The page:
A 25m throwline just fell short from the usual protection point, so I relocated to the lip of the fall, from where the line reached, but this proved to be a bad spot to pull him in, since, instead of swinging across to the right bank, the middle eddy line hung onto him and I was just pulling him back towards the main fall stopper. Paying out some slack and relocating to the usual throwline spot corrected this and soon we were reunited on the right bank.
From here it is relatively plain sailing, though a misjudgement of the sideways current on the right-hand line below the Wynch bridge meant that I slid off into the slot. The final drop was easy with enough water to keep well left and still have a soft landing, and we were at the take-out at Newbiggin bridge.
It's becoming a bit of tradition that a spring drought lets up enough to paddle the Upper Tees sometime each May, but we were being a bit optimistic in scheduling a whitewater paddling weekend in North Wales for the end of June - even in Wimbledon fortnight. However, the Tennis duly attracted the rains and instead of dam-release Tryweryn and low-water Dee playspots, we found ourselves with real rivers to paddle.
It rained all Friday night and was still drizzling on Saturday, so we made our way to the Conwy. Inspections of various rapids from the road showed a good level, and the gauge at the put-in showed 6-7 with the water brown and fast. It's not an immensely technical river, but has lots of wave trains and playspots and a few harder rapids. Three of us were in playboats, and three in creekboats. We only had one upset, and that was playing in a really nice hole we found on the way down. A big blind S-bend rapid that we hadn't checked from the road proved to have enough eddies to hop down maintaining line-of-sight, and Bryn Bas Falls was probably easier than we'd expected, but a pre-paddle inspection meant that we knew the line to take, which always helps.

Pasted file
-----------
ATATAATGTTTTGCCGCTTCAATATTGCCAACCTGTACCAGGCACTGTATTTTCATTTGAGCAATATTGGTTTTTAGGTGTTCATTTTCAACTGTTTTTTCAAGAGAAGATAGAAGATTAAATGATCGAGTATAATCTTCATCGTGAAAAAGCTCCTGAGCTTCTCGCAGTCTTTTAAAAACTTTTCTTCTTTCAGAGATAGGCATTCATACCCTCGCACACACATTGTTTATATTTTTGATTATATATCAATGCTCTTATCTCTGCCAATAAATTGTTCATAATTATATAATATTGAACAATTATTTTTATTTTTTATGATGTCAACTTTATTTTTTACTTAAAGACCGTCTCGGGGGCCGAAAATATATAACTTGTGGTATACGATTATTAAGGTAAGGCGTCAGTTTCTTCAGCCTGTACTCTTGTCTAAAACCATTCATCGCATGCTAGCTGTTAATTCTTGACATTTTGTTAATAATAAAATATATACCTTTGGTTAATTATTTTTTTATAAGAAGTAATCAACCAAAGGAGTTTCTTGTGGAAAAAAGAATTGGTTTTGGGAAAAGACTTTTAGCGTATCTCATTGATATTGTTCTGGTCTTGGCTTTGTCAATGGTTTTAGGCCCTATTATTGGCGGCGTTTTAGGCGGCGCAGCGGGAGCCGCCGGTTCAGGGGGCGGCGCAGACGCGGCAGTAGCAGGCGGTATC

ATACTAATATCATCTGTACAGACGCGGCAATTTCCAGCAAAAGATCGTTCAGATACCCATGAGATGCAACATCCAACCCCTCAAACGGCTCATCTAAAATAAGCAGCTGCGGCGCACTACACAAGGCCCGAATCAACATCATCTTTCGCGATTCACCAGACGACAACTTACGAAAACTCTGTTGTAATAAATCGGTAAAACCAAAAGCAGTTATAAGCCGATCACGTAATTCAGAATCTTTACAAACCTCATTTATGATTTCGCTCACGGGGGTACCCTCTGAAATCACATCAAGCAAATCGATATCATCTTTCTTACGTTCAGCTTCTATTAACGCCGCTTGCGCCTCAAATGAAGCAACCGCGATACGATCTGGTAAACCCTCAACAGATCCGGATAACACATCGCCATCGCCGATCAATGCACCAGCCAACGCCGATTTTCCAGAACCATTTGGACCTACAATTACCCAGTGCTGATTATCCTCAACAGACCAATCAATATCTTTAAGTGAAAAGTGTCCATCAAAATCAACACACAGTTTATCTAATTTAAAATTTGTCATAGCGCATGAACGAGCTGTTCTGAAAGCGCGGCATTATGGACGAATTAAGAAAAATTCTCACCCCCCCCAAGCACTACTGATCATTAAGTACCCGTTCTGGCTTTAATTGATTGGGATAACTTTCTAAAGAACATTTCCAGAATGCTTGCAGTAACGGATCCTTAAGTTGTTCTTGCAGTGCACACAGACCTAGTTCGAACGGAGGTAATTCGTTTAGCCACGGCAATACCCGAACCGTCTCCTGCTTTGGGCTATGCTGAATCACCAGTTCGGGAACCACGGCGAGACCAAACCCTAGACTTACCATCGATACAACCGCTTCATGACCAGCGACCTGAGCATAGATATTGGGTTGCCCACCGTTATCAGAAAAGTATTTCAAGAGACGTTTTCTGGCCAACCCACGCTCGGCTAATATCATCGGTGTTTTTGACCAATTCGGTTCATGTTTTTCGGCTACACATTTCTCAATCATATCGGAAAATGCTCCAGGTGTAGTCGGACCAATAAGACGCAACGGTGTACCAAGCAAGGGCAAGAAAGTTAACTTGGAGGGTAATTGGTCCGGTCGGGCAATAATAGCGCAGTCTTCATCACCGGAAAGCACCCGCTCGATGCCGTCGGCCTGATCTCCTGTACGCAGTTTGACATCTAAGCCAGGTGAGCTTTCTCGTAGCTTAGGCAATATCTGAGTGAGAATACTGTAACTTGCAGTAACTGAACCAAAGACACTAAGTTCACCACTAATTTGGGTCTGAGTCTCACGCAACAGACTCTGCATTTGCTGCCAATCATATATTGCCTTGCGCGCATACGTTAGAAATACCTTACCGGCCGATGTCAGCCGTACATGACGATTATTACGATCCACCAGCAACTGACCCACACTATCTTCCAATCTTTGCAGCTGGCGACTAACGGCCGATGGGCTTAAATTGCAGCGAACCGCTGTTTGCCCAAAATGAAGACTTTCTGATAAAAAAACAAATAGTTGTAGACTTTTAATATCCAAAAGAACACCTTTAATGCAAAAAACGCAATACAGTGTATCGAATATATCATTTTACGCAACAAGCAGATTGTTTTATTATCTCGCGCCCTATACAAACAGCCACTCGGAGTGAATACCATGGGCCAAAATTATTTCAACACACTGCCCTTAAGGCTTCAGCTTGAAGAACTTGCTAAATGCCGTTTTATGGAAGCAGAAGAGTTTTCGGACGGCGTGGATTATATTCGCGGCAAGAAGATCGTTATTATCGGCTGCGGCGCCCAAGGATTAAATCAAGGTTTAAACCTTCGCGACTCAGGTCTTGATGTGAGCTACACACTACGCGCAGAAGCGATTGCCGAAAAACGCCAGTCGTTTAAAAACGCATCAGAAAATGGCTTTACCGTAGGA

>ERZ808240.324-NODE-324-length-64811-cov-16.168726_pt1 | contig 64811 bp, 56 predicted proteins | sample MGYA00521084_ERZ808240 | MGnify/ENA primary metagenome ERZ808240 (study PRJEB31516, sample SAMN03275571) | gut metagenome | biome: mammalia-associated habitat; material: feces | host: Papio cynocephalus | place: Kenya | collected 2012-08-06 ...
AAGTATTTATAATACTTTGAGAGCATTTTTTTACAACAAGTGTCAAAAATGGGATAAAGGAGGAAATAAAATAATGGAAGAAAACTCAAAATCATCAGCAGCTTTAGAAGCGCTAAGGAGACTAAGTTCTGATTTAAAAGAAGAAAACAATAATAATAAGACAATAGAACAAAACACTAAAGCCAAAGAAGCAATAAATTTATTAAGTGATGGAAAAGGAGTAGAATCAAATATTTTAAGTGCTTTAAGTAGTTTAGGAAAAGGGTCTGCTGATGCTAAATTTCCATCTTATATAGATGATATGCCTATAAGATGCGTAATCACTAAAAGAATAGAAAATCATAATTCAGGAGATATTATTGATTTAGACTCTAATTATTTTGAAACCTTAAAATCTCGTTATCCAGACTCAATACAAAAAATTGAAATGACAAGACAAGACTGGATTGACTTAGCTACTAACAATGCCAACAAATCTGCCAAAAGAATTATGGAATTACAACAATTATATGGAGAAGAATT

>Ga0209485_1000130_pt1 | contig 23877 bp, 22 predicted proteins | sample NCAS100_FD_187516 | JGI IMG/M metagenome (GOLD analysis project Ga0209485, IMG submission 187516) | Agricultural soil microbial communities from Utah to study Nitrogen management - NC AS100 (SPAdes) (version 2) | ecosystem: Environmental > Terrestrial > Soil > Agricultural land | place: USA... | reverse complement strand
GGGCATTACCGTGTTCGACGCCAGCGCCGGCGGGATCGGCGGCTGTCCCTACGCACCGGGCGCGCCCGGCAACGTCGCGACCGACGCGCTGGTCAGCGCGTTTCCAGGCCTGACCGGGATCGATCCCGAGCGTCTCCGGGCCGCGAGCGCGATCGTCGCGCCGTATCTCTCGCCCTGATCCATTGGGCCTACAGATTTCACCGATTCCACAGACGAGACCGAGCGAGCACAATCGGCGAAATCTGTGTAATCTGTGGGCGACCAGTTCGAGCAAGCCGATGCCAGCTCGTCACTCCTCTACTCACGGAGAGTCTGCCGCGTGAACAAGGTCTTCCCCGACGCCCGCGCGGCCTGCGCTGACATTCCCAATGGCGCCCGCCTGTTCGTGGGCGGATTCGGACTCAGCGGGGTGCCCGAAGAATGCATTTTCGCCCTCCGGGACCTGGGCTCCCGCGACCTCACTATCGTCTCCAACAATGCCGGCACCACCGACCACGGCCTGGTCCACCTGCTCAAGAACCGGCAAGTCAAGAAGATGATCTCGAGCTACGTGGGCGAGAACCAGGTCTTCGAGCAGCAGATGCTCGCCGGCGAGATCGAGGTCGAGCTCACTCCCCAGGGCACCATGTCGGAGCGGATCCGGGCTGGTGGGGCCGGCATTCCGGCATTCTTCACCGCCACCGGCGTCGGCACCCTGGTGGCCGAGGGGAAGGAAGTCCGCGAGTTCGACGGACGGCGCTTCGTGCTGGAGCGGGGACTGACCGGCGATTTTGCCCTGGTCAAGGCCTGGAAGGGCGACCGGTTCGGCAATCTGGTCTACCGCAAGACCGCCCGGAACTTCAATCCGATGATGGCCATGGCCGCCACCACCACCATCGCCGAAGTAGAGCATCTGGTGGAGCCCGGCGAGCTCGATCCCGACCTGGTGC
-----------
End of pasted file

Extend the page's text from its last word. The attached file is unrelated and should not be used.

Following Michael down Bryn Blas falls
A bit of a carry up from the take-out, and then tea, cakes and a wander round the Fairy Glen to see what fate awaits those who miss the exit. It's fairly terminally awesome !
Sunday was to be hot and sunny, but a check showed that there was still just about enough water left to do the Llugwy down from Plas-y-Brenin to Ugly House. This is very varied, with flat bits, playful waves, a grade 4 section with a reputation (that most of us had not paddled before) and a very serious section which is a compulsory portage. At the level we had, Cobden's Fall was technical, and the drop bigger than it would be in higher water, but we all ran it in fine style, and the kids went back for a second go. That left me needing to swim the rapid to get positions to take video... much to the amusement of a large group of spectators who watched us from the bridge, and then carefully walked round the rapid themselves.
Michael boofing neatly into the aerated water on Cobden's
As to be expected in the sun in North Wales, the level was dropping as we paddled and it was getting a bit scrapey in places towards the end, but Forestry Falls provided one last bit of entertainment with some very aerated water to paddle up to reach a hard-to-make eddy, from which a grabby stopper provided side-surfing for those confident enough to go in.
Article and photographs copyright © Andy Waddington 2011